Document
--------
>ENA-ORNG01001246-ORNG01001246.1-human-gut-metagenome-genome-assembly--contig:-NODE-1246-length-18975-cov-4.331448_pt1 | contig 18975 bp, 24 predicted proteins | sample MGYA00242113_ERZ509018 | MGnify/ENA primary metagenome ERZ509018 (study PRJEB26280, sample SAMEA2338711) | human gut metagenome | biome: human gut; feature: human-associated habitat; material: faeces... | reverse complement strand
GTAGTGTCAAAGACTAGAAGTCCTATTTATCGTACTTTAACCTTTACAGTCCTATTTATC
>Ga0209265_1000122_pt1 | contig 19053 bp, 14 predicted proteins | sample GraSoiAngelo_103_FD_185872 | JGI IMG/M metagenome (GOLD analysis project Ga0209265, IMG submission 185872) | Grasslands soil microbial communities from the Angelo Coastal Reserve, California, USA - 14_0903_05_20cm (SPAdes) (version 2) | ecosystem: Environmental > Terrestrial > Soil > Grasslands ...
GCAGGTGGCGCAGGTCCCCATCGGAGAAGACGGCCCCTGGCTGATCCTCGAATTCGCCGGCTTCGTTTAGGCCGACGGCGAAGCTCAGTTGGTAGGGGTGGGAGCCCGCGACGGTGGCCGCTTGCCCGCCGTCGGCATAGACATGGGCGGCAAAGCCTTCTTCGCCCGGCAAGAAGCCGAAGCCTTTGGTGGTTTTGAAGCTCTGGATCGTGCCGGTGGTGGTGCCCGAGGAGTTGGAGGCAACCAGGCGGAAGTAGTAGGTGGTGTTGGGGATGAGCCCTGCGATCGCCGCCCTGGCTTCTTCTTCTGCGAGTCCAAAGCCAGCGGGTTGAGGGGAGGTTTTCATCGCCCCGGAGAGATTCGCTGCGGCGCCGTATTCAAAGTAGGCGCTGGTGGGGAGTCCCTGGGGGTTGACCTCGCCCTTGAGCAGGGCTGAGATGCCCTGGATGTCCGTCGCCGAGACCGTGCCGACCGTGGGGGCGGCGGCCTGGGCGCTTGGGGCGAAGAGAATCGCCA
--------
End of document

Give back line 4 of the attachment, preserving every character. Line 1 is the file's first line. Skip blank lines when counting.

GCAGGTGGCGCAGGTCCCCATCGGAGAAGACGGCCCCTGGCTGATCCTCGAATTCGCCGGCTTCGTTTAGGCCGACGGCGAAGCTCAGTTGGTAGGGGTGGGAGCCCGCGACGGTGGCCGCTTGCCCGCCGTCGGCATAGACATGGGCGGCAAAGCCTTCTTCGCCCGGCAAGAAGCCGAAGCCTTTGGTGGTTTTGAAGCTCTGGATCGTGCCGGTGGTGGTGCCCGAGGAGTTGGAGGCAACCAGGCGGAAGTAGTAGGTGGTGTTGGGGATGAGCCCTGCGATCGCCGCCCTGGCTTCTTCTTCTGCGAGTCCAAAGCCAGCGGGTTGAGGGGAGGTTTTCATCGCCCCGGAGAGATTCGCTGCGGCGCCGTATTCAAAGTAGGCGCTGGTGGGGAGTCCCTGGGGGTTGACCTCGCCCTTGAGCAGGGCTGAGATGCCCTGGATGTCCGTCGCCGAGACCGTGCCGACCGTGGGGGCGGCGGCCTGGGCGCTTGGGGCGAAGAGAATCGCCA